California’s Building Energy Efficiency Standards for new construction and alteration of residential and nonresidential buildings are updated approximately every three years. These standards serve as a foundational part of California’s long-term strategy for meeting energy demand and resource conservation.
Each update brings the state closer to its goal of Zero Net Energy (ZNE) for newly constructed low-rise residential buildings by 2020 and commercial buildings by 2030.
California’s Building Energy Efficiency Standards are tailored to California’s 16 climate zones. Under these standards, builders must install a list of mandatory energy efficiency measures and can choose one of the two following design and construction methods to achieve the remaining energy efficiency requirements:
- Prescriptive approach: a set of additional features that meet the minimum threshold for energy efficiency in each of California’s 16 climate zones. No energy efficiency trade offs are allowed; choosing a more efficient measure in one category will not make up the difference for a less energy efficient measure in another (cool roof, insulation, flooring, doors and windows, HVAC, etc.)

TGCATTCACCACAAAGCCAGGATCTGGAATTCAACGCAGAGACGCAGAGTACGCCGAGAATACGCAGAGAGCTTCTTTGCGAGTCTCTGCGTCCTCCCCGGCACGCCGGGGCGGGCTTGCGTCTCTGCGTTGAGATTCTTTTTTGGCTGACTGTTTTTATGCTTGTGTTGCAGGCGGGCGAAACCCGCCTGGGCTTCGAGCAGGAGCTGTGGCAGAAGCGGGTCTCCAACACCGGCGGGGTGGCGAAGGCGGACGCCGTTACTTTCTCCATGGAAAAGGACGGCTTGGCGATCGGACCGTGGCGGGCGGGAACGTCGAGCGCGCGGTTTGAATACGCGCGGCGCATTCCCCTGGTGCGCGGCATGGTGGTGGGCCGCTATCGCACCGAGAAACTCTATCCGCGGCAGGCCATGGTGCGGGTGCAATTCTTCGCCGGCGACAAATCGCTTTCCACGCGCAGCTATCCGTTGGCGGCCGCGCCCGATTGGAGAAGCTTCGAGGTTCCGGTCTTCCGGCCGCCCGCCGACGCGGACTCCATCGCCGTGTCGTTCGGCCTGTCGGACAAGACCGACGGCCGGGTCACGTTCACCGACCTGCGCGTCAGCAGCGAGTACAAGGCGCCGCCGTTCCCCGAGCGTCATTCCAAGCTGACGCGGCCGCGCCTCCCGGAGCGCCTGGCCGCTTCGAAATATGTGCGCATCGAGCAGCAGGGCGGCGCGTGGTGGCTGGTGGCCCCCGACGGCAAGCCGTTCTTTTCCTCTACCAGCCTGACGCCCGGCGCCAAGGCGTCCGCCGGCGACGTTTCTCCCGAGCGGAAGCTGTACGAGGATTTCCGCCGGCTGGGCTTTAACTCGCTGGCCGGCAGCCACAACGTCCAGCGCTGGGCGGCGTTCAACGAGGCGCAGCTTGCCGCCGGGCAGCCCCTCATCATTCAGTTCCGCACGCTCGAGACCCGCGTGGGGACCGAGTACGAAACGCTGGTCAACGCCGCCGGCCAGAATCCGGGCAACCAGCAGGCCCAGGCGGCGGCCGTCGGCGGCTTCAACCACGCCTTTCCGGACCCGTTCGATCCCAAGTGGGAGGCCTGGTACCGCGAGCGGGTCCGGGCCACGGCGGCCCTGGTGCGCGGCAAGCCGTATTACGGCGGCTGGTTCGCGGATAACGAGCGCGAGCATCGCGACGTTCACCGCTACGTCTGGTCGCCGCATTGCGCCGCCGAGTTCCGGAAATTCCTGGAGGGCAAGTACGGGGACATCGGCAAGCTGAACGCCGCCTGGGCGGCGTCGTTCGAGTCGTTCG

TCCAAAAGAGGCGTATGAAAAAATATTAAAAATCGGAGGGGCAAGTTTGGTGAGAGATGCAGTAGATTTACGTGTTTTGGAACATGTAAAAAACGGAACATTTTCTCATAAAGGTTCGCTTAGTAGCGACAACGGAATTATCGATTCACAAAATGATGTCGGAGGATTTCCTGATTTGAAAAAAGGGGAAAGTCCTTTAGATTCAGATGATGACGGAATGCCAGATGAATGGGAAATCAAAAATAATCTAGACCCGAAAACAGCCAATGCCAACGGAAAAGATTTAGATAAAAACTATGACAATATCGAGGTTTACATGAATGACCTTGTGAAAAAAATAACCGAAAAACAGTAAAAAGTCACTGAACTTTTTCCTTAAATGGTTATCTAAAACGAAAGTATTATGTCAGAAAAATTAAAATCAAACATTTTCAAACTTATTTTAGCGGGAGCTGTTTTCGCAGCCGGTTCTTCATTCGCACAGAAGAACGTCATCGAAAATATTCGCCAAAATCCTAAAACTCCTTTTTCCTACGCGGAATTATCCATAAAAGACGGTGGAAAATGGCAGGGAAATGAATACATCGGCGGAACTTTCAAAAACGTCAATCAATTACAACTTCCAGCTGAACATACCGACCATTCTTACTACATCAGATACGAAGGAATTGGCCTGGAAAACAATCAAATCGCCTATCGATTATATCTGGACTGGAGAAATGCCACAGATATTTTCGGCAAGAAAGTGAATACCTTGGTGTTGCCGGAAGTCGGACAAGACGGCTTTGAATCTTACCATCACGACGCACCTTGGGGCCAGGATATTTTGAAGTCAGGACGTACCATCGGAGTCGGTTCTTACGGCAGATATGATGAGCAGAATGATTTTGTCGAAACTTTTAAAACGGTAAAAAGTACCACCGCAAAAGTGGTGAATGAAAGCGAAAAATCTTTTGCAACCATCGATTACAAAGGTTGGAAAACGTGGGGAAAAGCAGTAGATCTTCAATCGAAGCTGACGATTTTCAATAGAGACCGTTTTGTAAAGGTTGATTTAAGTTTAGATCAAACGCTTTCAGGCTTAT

- Performance approach: determines annual energy performance based on proposed building design features. Energy efficiency trade offs are allowed.
When compliance is being demonstrated with either the prescriptive or performance compliance paths, the minimum mandatory measures must be met regardless of the method of compliance being used. Mandatory requirements are necessary to support the long-term goal of ZNE buildings.
California Energy Standards for Fenestration Products
Fenestration products such as windows, glazed doors, dynamic glazing, window films, and skylights have a significant impact on energy use in a home. The size, orientation, and types of fenestration products can dramatically affect the overall energy performance of a house and affect the operation of the HVAC system, not to mention the comfort of the occupants.
The 2013 building codes included updated standards for building envelopes, including fenestration products to reduce energy loss and enhance building performance. The 2016 Energy Standards update included some additional updates pertaining to fenestration air-leakage and U-factor requirements.
The following tables reflect the 2016 Building Energy Efficiency Standards mandatory requirements for fenestration products and exterior doors:
More Resources for the 2013 & 2016 CA Building Energy Code
Want to know more about what’s new and what’s changed for the building energy code standards this year?
You can learn more by visiting the following websites and resources:
Tables courtesy of the California Energy Commission